SEOUL - A British journalist who runs a website that documents North Korean technology issues said Tuesday that he'll appeal a decision by South Korean authorities to block his site for allegedly violating the country's National Security Law.
Martyn Williams, whose North Korea Tech website has been blocked in South Korea for almost two weeks, said the site does not violate the security law, which bans praising, sympathizing or cooperating with North Korea. The website "doesn't seek to glorify or support North Korea,'' Williams, who is based in San Francisco, said in an email.
Williams has written about issues ranging from cellphone usage in North Korea and its satellite technology, to a little-known computer operating system developed by North Koreans. He said much of the content on his website is based on announcements made by the North and South Korean governments and reports in the media.
The South's Korea Communications Standards Commission confirmed Tuesday that it decided on March 24 to block the site because it allegedly violated the security law. The censorship body blocks websites deemed illegal or harmful to society, such as pornography, gambling and North Korea's official outlets.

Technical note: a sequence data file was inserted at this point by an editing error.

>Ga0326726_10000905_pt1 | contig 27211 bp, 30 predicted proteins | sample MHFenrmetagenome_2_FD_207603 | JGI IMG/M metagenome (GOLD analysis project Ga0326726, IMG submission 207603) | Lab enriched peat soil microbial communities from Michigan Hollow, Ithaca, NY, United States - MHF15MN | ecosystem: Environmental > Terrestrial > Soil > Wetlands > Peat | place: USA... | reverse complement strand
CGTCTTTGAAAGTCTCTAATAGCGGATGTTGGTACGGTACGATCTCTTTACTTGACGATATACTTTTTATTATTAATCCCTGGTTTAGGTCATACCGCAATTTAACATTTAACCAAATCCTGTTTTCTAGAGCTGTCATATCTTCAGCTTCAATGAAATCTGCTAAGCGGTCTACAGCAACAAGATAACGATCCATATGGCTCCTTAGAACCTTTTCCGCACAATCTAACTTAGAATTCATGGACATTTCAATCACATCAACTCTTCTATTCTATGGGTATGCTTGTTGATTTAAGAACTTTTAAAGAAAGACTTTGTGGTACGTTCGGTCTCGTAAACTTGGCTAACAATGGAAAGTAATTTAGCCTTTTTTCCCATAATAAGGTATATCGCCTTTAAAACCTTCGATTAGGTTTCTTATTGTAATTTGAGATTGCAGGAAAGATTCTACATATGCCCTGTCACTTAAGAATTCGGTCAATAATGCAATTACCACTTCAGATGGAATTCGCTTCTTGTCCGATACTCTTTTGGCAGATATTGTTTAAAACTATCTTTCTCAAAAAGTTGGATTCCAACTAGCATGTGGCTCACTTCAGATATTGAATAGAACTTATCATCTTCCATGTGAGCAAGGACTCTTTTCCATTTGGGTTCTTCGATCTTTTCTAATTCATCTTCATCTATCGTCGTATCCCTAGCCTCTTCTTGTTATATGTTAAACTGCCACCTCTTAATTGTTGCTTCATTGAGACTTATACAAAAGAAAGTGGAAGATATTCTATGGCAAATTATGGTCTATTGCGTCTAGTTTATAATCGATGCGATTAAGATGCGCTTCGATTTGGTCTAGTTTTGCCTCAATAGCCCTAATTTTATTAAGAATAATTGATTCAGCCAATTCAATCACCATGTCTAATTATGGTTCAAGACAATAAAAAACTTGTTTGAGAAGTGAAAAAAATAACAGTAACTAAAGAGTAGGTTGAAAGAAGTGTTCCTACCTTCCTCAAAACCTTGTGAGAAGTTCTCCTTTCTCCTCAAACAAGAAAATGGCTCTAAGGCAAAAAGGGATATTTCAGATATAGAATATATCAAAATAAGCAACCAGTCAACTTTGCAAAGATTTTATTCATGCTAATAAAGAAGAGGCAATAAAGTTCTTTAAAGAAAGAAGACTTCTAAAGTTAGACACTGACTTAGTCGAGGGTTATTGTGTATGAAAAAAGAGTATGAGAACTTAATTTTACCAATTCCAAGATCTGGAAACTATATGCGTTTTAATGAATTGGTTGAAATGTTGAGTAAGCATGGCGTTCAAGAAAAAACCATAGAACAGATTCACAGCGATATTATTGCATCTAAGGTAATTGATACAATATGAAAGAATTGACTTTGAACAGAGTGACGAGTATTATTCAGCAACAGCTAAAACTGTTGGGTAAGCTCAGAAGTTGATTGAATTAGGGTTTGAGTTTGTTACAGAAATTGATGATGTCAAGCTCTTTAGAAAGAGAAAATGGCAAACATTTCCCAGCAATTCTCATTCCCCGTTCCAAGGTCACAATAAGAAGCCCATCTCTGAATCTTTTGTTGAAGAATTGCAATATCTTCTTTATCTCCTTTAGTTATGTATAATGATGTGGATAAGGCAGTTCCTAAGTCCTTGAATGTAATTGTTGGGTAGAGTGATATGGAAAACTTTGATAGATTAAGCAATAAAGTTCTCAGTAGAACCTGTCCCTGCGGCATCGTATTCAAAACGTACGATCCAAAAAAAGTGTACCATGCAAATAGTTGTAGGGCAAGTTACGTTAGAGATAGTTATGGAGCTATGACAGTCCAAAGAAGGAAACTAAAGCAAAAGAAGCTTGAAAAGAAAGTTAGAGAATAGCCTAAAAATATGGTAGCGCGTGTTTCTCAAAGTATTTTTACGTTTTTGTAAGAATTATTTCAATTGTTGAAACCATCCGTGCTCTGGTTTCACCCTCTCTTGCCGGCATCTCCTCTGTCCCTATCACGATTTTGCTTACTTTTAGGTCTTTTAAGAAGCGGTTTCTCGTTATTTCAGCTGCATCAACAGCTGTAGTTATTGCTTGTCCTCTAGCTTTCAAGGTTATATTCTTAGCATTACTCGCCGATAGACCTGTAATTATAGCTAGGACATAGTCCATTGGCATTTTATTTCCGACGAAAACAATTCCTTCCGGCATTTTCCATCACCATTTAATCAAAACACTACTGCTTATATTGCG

The National Security Law has its origins in the founding of South Korea in 1948 as a bastion of anti-communism on the doorstep of the Soviet-backed North. Critics say the law raises questions about freedom of expression in the democratic country.
Many of the readers of North Korea Tech are researchers, journalists, diplomats, academics and others interested in North Korea. Since it was launched in 2010, the website has been frequently cited by both Korean and international media, including South Korea's Yonhap News Agency and Dong-A Ilbo daily newspaper. The website gets about 20,000 monthly visits.
Since late March, users accessing North Korea Tech from South Korea have been redirected to a warning page saying it is ``legally'' blocked due to "illegal or harmful information.''
Sohn Jiwon, a lawyer with the Seoul-based Korea Internet Transparency Report, said the blocking of the website highlights how South Korean authorities sometimes censor content that does not threaten the country's democracy. "As a result, journalists' right to know about North Korea-related issues is being violated,'' she said.